To instill a new idea in the mind of fallen, imperfect man has always been a difficult task. It is well for us to recall the meager results evidenced in the disciples’ statement. Thus we will not be discouraged when our glorious message of the nearness of God’s kingdom seems to fall on heedless ears, or excite but a temporary response tempered with incredulity. Rather, let us be encouraged, for we are still in the age when we must “walk by faith, not by sight,” and at the present time “all men have not faith.” (II Cor. 5:7; II Thess. 3:2) We are in the company of the Master and his disciples. As such, we are to emulate their zeal, obedience, and faithfulness by proclaiming the Gospel in the end of the age as they did in its beginning.

In our narrative Jesus then made his inquiry more personal, asking the disciples whom they recognized him to be. This was the occasion for the great confession of Peter, “Thou art the Christ [Hebrew: Messiah], the Son of the living God.” The commendation Peter received from Jesus in response to his declaration is familiar to all Bible students: “Flesh and blood hath not revealed it unto thee, but my Father which is in heaven.” Jesus was not merely a perfect man, but was the long-promised Messiah, the Son of God. The disciples were now convinced of his true origin and office. They were prepared to witness to these tremendously important facts.—Matt. 16:15-17


This insight into the true character of their Master was only part of the instructions he had yet to give in the short time that remained for him to be with his disciples in the flesh. Thus we read that “from that time forth began Jesus to shew unto his disciples, how that he must go unto Jerusalem, and suffer many things of the elders and chief priests and scribes, and be killed, and be raised again the third day.”—Matt. 16:21

It is not surprising that Jesus’ statement did not coincide with the idea that Peter had as to the destiny marked out in the Scriptures for Christ, the Messiah. Never hesitant to express himself, we read that Peter immediately confronted Jesus, and “began to rebuke him, saying, Be it far from thee, Lord: this shall not be unto thee.”—vs. 22

This was a well-intentioned effort of the devoted Peter to dissuade Jesus from the course he knew had been foretold by the Old Testament prophets, and which was of vital importance in the accomplishment of the plan of God. Jesus’ reaction was instantaneous and emphatic. “He turned, and said unto Peter, Get thee behind me, Satan: thou art an offence [Greek: trap or snare] unto me: for thou savourest not the things that be of God, but those that be of men.”—vs. 23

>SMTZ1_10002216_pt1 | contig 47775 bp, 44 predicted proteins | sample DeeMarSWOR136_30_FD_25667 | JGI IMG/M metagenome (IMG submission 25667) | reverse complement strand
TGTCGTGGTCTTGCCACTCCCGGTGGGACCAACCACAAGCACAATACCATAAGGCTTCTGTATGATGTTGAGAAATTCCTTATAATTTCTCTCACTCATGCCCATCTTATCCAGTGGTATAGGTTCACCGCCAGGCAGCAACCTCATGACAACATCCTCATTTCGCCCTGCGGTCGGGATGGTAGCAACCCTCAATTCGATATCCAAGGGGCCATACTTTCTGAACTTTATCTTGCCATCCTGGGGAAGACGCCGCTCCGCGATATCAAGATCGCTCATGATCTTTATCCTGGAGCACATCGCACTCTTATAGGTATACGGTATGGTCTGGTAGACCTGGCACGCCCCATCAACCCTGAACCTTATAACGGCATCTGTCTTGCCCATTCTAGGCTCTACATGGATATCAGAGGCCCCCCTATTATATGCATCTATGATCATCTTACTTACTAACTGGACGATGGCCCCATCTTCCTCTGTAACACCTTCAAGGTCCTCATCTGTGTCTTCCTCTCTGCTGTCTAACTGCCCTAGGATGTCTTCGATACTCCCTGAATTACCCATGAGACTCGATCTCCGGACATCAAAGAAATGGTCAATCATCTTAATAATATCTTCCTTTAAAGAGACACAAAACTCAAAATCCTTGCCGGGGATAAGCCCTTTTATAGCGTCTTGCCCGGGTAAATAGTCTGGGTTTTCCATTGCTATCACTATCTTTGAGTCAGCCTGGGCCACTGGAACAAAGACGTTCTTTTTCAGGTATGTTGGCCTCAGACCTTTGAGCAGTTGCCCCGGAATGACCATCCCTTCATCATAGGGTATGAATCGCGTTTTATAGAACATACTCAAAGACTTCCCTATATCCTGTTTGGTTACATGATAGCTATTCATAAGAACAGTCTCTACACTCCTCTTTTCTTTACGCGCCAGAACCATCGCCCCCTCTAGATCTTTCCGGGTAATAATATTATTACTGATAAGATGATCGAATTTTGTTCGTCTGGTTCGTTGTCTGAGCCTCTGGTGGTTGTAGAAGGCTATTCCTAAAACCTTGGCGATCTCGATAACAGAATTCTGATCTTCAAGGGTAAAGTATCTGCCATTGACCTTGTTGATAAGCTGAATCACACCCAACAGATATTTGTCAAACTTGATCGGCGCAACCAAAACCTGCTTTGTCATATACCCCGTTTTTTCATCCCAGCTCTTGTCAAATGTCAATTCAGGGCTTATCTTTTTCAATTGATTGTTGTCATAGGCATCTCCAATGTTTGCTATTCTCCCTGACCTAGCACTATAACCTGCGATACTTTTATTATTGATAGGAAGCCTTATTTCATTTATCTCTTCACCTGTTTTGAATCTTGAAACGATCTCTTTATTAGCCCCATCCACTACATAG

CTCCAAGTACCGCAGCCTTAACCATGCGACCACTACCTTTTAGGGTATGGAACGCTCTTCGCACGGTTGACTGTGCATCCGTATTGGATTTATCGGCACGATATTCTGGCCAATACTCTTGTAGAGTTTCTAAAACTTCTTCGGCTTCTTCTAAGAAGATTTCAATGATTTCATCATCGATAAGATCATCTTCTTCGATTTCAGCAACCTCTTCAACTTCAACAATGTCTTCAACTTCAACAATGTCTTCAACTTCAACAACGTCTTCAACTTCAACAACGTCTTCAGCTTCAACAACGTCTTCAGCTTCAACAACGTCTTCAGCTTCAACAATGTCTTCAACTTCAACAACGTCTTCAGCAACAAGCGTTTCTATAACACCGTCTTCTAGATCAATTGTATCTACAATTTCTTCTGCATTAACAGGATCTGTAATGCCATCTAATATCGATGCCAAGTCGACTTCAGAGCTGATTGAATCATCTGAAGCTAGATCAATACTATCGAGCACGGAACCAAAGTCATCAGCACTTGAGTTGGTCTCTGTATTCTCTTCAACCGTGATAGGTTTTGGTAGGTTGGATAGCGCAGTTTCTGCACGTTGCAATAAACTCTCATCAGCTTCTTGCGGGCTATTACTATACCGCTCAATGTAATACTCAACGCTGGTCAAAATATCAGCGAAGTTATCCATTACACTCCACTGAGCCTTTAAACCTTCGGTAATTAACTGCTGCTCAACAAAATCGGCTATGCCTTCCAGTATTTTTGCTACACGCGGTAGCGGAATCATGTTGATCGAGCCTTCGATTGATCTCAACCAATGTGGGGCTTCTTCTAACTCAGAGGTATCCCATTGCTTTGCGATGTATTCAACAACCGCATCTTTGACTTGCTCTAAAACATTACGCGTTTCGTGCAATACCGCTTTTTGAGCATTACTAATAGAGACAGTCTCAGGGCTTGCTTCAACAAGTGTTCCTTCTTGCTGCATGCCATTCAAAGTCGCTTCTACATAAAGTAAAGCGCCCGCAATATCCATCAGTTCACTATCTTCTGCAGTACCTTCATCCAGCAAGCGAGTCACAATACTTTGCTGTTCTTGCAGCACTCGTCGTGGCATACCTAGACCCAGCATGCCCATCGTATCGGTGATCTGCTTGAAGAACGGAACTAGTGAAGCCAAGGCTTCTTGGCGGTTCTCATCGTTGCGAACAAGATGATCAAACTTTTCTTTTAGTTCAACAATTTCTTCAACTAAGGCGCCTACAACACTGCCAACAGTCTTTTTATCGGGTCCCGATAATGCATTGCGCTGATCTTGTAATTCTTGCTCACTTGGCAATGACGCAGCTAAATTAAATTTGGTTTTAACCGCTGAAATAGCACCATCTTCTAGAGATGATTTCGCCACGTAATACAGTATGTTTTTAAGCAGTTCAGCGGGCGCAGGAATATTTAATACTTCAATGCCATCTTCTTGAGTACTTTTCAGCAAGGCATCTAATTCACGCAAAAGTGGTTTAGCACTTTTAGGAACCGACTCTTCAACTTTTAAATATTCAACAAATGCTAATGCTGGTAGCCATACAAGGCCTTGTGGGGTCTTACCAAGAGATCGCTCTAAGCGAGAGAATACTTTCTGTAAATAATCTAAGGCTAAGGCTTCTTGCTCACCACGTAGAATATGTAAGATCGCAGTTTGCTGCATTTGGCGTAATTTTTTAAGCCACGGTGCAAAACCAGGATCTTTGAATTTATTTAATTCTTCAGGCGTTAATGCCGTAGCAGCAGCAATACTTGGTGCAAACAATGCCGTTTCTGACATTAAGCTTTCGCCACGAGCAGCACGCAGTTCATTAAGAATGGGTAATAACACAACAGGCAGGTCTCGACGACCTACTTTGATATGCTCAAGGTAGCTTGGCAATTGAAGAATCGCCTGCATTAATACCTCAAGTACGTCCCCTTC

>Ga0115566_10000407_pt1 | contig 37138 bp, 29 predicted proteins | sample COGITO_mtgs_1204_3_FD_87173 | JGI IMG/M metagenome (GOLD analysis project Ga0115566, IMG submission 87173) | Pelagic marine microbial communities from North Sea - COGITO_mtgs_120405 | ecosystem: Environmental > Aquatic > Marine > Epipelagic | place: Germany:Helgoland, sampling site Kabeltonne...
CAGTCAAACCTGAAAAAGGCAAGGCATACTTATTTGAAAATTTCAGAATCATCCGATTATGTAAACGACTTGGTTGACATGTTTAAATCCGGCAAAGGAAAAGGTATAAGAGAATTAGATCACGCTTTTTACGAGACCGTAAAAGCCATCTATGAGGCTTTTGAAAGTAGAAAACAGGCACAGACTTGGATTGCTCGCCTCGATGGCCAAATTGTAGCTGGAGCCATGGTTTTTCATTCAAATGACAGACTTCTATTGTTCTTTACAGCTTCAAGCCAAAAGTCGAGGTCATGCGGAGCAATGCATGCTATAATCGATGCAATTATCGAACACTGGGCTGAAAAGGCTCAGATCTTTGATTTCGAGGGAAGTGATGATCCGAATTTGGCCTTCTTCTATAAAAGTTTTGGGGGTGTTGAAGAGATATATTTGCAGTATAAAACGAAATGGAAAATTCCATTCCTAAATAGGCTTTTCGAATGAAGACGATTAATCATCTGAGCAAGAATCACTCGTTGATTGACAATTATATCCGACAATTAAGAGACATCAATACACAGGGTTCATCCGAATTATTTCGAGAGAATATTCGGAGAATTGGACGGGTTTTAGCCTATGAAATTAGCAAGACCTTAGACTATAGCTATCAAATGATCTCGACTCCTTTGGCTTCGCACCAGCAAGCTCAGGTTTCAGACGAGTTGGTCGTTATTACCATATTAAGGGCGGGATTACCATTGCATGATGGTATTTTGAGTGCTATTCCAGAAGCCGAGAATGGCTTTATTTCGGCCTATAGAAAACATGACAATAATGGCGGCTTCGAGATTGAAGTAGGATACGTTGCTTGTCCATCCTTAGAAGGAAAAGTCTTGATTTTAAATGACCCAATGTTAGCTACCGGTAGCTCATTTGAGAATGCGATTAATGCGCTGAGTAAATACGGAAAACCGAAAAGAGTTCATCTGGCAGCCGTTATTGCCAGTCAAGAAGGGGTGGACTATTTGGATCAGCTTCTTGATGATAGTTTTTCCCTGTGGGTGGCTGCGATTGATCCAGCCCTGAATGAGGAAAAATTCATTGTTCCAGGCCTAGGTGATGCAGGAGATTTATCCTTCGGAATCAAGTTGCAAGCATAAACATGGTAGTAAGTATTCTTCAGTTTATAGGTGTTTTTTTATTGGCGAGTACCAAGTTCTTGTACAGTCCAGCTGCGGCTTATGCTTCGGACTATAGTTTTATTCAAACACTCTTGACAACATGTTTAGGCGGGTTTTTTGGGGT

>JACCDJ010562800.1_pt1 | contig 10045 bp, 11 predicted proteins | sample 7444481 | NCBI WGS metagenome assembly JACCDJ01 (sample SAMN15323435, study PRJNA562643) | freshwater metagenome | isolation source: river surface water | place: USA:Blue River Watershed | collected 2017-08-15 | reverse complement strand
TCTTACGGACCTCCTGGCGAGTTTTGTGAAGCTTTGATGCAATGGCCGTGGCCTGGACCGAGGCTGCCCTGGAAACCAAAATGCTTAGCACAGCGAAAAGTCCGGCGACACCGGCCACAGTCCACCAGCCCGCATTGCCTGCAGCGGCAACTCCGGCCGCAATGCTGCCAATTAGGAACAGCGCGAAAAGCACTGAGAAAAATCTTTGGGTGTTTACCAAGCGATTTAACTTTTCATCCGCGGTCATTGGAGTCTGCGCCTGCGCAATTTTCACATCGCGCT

What a trial those severe words of reproof must have been to Peter, testing greatly his humility as a disciple—now merely a student of the Master. Only a short time earlier he received one of the highest commendations of the New Testament in the assurance that God had revealed the identity of Jesus to him. Now, however, he was personified as Satan, the enemy of God.

We may wonder why Jesus gave such a stern reproof. As we ponder the circumstances and the conversation, we see that Peter’s well-meant remark was in effect the same as Satan’s effort in the wilderness. Namely, it was an effort to dissuade Jesus from his course of loyalty to God’s plans, which involved his surrender of human life as a voluntary sacrifice.

No progress could be made in Peter’s understanding as long as he believed Jesus was the Christ, the Son of God, and at the same time supposed that he should avoid persecution, suffering, and death. This fundamental error, that to be the Christ, or a true follower of Christ, was possible without sacrifice unto death, had to be refuted by the Master in the most positive terms. This was not only for Peter’s benefit, but for the protection and guidance of the Lord’s followers ever since.